Steve Jobs Is A Genius Control Freak http://bit.ly/btB0ew No surprise but explanation of why it’s paying off.
A lot of it has to do with securing and maintaining power over various mobile ecosystem players. And here’s how Apple does that – technically, strategically, and psychologically.
Discussion of the advantages of the tight control over ecosystem – such as the ability to be nimble with processors (changing family or custom versions of ARM built only for Apple); keeping small enough to not have a monopoly (by any definition) to abuse; and more.
Like it or not, but the closed system, Apple-knows-best approach does seem to be working for Apple even if the Open Source, Open Internet folk aren’t so keen.
Jeremy Silver on “The Pirate Thing” http://bit.ly/daQo7e “There is a shift in attitude of mind required.”
Jeremy Silver is the chair of the Featured Artist Coalition and not exactly a disinterested party. The whole article is worth a close read:
There is a shift in attitude of mind required. We have to look at a world in which the reproduction right and the control of it are progressively eroded. Given the woefully low level of economic development of alternative methods of funding content, we are fortunate that the rate of erosion is slower than it might have been. Whether the impending new legislation in the UK will slow that erosion any more, I somehow doubt. And unfortunately I believe the cost of that legislation to civil liberties and freedom of speech will be much greater than the likely cultural and economic benefit it strives to achieve.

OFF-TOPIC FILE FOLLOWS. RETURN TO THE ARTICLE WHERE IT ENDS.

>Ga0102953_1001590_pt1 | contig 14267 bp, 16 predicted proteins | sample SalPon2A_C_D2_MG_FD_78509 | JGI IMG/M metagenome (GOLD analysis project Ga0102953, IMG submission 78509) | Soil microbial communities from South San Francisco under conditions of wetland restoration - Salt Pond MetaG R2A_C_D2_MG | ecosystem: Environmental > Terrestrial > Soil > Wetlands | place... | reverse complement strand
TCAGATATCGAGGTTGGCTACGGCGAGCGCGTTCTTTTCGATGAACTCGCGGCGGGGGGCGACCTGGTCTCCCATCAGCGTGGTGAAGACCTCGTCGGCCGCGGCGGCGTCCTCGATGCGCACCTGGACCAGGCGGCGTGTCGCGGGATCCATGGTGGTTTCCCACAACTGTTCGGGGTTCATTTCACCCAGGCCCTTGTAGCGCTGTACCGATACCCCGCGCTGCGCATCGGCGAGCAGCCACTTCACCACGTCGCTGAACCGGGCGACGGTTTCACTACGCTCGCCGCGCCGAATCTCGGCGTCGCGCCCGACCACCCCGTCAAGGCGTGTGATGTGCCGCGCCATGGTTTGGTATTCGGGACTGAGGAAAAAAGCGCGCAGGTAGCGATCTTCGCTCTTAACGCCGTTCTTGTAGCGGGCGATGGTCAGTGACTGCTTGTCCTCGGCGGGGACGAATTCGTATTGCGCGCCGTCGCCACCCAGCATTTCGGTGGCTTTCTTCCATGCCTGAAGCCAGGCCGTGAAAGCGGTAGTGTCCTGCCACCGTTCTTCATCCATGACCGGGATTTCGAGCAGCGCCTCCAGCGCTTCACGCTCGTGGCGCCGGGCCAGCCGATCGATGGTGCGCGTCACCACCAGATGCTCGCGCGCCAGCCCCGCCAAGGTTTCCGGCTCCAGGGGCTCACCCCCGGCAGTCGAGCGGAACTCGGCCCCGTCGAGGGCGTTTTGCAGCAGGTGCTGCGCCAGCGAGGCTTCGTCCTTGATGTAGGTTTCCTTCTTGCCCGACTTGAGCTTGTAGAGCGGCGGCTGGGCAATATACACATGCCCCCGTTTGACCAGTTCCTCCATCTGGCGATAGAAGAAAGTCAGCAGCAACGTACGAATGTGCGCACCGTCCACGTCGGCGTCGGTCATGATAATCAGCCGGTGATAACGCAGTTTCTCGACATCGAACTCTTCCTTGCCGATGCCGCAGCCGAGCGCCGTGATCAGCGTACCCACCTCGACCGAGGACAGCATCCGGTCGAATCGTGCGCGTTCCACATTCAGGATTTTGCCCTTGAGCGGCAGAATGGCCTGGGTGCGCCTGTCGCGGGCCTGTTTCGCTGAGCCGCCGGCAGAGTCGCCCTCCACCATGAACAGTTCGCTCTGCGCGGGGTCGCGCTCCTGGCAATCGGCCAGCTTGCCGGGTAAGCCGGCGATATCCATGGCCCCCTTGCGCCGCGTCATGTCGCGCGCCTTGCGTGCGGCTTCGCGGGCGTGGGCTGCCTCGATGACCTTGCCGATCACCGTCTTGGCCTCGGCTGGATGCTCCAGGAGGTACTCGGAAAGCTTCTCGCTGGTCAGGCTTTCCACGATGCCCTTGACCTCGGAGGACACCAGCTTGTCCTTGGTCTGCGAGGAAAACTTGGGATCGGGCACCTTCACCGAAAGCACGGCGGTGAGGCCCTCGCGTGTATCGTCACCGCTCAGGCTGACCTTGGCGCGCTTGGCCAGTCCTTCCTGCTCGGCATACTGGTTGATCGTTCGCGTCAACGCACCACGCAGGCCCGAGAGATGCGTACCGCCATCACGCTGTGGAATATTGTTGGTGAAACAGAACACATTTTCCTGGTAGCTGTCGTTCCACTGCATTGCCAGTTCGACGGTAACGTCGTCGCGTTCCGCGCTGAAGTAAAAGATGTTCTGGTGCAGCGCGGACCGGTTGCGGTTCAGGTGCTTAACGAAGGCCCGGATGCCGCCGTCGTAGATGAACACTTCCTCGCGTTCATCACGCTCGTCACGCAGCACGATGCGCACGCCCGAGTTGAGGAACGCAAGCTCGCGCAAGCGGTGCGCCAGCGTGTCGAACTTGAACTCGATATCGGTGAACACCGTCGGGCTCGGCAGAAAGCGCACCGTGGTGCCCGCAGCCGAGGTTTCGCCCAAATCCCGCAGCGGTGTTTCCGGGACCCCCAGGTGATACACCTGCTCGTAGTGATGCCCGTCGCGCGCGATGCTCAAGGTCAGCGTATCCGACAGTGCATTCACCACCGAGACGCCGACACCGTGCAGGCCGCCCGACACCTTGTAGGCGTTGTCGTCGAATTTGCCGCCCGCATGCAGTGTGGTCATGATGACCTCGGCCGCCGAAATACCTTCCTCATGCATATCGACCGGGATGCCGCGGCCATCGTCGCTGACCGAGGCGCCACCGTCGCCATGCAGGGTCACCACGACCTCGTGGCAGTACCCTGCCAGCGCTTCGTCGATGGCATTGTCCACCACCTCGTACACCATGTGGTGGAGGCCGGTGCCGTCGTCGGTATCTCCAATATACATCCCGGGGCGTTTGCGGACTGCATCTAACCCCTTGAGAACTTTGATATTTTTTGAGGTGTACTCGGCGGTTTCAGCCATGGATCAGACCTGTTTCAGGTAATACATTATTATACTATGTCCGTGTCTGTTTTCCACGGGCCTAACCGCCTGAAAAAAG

CBS plans to offer HTML5 videos in Fall season http://bit.ly/bsYxR1 As well as existing Flash versions
Another brick in the wall.
Studios-with their aging business models, get to break TVs as well. http://bit.ly/dqAjpq
This is a really, really bad decision by the FCC. There is no reason Studios and networks get to break out TVs by disabling outputs, just to support their outdated and unchanging business models. They fought for the Broadcast Flag many times over the last decade and I’m incredibly disappointed that the current administration gave it to them.
A truly bad decision. Studios and Networks need to adapt their business models – which they appear to be incapable of – or simply die a natural death. The sooner the better.
Here’s Bob Pisano, President and Interim CEO of the Motion Picture Association of America lying:
“This action is an important victory for consumers who will now have far greater access to see recent high-definition movies in their homes,”
There is nothing that is good for the consumer. There have been already many releases in this “impossible” window. It’s just bad business decisions and a complicit (bad) Government.
Still it could have been worse had the Studios got what they really wanted. At least there are these restrictions:
Cable companies won’t be able to shut off analog signals on TVs and video recorders any time they want, only when a subscriber has purchased one of the early-run, on-demand movies.
Cable and satellite companies also have to stop blocking the analog signals when the movies are released on DVD.